The growing demand for EB-5 financing is being met largely by new Chinese millionaires, eager for greater freedom and less pollution, or to send their kids to college in the U.S. More than 80% of the program’s applicants now come from China, making it the mother lode for EB-5 prospecting.

-- snip --

Many EB-5 attorneys represent both the project and the investors, a clear conflict, and take undisclosed fees from developers—up to $60,000 per immigrant—to steer clients to particular projects ... The EB-5 program isn’t overseen by a financial regulator but by the U.S. Citizenship and Immigration Services (USCIS), part of the Department of Homeland Security. Accustomed to processing visas and conducting immigrant background checks, USCIS is ill-equipped to review business plans, job-creation studies, and securities offerings. The SEC retains the power to police fraud. What that means is the agency has no mechanism to sniff out a problem until it has exploded, at which point the agency can only clean up the mess.

-- snip --

They are one of the oddities of the EB-5 system. “Regional centers,” which are legally required and USCIS-certified, sound as if they are federal offices, but they’re not. They are typically private, profit-making operations that pool EB-5 money for development projects. Oh, and there’s one other quirk: These seemingly independent operations are often launched and operated by the very developers who are raising money, giving them an extra measure of control.

The regional centers that operate independently can be highly lucrative. Centers usually charge a developer about 2% annual interest for at least five years on whatever amount of immigrant capital they raise. A $60 million deal can thus generate $6 million or more in income. One major operator, the New York City Regional Center, expects its total income on just four large ventures to total $50,187,500, according to a worksheet prepared in a lawsuit between feuding business partners.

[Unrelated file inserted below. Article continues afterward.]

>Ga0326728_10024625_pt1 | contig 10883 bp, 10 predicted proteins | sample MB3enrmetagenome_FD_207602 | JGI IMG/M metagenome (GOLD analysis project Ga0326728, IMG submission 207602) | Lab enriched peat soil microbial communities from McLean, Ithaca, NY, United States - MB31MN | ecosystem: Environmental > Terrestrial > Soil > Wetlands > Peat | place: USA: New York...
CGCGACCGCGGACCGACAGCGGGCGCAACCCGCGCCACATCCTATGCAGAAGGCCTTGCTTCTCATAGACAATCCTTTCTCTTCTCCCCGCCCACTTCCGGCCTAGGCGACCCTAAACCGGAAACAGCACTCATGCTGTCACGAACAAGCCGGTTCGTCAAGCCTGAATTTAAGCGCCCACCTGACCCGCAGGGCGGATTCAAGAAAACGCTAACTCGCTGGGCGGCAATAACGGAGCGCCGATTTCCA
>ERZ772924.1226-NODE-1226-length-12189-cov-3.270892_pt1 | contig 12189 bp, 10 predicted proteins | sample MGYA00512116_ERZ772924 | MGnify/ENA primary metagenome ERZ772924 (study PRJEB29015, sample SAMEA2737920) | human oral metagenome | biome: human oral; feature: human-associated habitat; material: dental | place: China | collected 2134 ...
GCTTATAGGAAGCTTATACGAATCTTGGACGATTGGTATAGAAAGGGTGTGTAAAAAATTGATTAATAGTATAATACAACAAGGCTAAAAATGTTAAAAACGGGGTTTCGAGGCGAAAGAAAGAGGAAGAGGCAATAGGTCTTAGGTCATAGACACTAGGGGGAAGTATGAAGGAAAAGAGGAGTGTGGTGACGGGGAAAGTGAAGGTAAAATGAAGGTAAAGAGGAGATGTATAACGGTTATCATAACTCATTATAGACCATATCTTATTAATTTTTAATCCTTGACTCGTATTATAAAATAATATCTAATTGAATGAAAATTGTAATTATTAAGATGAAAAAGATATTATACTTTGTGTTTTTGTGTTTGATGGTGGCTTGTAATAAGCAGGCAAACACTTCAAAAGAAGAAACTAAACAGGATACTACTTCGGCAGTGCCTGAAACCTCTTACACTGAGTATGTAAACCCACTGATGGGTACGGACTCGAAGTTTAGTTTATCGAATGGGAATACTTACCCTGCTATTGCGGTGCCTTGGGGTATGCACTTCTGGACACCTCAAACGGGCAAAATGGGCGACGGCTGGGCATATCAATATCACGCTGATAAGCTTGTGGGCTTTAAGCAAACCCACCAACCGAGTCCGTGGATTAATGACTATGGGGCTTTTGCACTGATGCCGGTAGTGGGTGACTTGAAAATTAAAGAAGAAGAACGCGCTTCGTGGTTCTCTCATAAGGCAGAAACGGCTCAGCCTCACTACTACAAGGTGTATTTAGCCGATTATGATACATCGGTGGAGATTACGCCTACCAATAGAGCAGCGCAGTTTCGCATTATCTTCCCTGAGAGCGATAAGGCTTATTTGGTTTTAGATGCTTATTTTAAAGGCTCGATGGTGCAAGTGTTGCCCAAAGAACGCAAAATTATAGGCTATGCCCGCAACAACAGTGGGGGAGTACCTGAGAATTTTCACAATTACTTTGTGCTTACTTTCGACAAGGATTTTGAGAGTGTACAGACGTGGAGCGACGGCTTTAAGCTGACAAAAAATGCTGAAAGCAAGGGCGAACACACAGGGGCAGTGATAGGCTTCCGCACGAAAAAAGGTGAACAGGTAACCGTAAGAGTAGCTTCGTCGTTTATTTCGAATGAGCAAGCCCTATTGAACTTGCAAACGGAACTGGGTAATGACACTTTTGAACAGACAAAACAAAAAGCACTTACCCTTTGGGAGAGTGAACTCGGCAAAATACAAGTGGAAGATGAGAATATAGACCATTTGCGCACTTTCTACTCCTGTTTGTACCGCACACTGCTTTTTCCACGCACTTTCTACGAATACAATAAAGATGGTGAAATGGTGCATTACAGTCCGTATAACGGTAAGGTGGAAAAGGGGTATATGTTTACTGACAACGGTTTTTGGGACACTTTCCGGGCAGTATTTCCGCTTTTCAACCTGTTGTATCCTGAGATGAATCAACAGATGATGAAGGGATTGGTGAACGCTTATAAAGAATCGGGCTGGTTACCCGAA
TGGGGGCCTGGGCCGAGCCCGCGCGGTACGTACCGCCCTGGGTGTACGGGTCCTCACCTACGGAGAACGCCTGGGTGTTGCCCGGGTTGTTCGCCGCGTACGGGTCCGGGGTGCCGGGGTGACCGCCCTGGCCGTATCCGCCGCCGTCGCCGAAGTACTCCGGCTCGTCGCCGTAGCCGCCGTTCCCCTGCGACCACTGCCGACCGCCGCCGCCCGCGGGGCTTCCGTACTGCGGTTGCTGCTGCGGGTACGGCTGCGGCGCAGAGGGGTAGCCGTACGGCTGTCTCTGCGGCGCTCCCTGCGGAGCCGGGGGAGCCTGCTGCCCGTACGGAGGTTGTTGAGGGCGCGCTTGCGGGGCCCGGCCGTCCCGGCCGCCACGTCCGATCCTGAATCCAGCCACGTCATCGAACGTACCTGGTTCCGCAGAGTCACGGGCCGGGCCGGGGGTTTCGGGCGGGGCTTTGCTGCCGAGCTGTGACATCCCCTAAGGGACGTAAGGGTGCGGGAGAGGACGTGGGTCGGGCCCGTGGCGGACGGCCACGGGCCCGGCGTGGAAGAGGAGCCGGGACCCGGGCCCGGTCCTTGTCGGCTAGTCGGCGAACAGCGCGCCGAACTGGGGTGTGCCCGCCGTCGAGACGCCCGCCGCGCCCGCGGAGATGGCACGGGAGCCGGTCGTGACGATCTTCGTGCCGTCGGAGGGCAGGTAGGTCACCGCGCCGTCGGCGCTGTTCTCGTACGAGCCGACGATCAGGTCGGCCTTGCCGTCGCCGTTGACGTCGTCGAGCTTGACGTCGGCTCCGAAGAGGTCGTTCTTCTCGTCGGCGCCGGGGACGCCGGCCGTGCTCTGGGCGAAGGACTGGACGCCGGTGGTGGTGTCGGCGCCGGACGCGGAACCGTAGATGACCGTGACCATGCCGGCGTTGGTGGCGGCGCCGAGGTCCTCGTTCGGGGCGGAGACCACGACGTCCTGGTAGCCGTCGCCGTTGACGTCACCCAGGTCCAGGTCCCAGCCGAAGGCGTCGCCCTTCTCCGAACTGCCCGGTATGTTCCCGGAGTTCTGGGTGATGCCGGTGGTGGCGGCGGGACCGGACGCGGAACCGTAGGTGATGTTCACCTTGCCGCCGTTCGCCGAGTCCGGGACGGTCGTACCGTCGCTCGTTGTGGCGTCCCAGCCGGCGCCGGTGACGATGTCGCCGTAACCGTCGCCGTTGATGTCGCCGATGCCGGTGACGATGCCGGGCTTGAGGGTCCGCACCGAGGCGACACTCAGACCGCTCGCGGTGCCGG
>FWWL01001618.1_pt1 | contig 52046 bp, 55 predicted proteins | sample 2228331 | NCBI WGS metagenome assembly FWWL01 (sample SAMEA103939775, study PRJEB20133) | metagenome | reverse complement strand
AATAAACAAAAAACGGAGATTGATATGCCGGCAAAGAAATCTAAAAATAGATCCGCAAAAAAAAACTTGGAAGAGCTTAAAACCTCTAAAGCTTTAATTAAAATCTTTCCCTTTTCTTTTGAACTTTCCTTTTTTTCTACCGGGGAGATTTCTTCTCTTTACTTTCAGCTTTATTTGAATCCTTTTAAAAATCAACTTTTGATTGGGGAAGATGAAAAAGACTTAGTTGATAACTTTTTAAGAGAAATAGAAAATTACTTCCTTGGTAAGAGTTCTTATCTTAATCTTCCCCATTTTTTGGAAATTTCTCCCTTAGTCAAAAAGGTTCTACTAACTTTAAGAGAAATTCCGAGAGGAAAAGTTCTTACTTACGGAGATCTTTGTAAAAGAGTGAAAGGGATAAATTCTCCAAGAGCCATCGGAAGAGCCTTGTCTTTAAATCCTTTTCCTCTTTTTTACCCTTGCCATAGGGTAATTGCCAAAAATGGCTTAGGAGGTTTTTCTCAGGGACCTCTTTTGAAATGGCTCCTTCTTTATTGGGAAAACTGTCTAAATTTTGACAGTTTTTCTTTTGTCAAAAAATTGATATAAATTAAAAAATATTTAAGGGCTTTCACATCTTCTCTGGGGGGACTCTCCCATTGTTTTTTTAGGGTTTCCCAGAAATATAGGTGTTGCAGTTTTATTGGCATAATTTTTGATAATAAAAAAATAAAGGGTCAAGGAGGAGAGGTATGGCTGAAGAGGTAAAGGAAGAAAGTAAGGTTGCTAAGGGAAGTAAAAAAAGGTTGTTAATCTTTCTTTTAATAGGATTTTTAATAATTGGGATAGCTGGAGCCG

Like banks and Wall Street firms, regional centers sell securities and handle millions. Yet there are no rules on who can own or run a center, and no audit requirements. A regional center doesn’t have to report publicly on its performance, identify its principals, or disclose any financial, legal, or regulatory problems they have encountered.

These Chinese investors, and the occasional non-Chinese, are approved for permanent resident status by USCIS, even though it has no expertise in evaluating finance or investment proposals. The Federal agency that polices investment fraud has no involvement in EB-5 visa matters at all unless and until it is called in after a project becomes a disaster. The foreign investors, our new Economic Citizens, are hooked up with their investment opportunities by unregulated middlemen who work for the project developers and profit from both ends of the deals they put together. And this money-making machine is fueled by visas that are teased or coerced out of the bureaucracy by politicians who are exchanging favors with the project developers and each other. 

Wow, it sounds like everybody wins. Except for anyone who cares about what ABC News called "the traditional immigration process" - and law - or worries about the national security implications that follow when that process is abused.

Monday, February 2, 2015

Foreign Affairs Budget Request for 2016 is Released

So the Obama Administration has proposed a Federal government budget of 4 trillion dollars for 2016. Strictly speaking, it's only S3.99 trillion, which is advertising brilliance, according to Roger Sterling.

The FY 2016 budget justification for Department of State, Foreign Operations, and Related Programs accounts for $43.7 billion of the total Federal budget, plus another $7.0 billion for Overseas Contingency Operations (i.e., the tail ends of wars in Iraq, Afghanistan, and Pakistan). Historically, the cost of conducting the Foreign Affairs of the United States has been just a little bit over one percent of the entire Federal budget, and it looks like that proportion will hold steady for next year.

According to a budget Fact Sheet that State sent out today, the request includes $3.4 billion for Worldwide Protective Operations and $4.8 billion for overseas infrastructure. Included in that 4.8 is $2.2 billion for facility security upgrades and new embassy construction in Lebanon, Saudi Arabia, Guatemala, and Paraguay.

Those protection and facility security costs cover the needs of 86,000 overseas U.S. government employees from 30-plus agencies who staff 275 diplomatic missions.

Now, it's up to our elected representatives in Congress to either vote for that budget or to once again "make priorities and choices" to fund less than requested.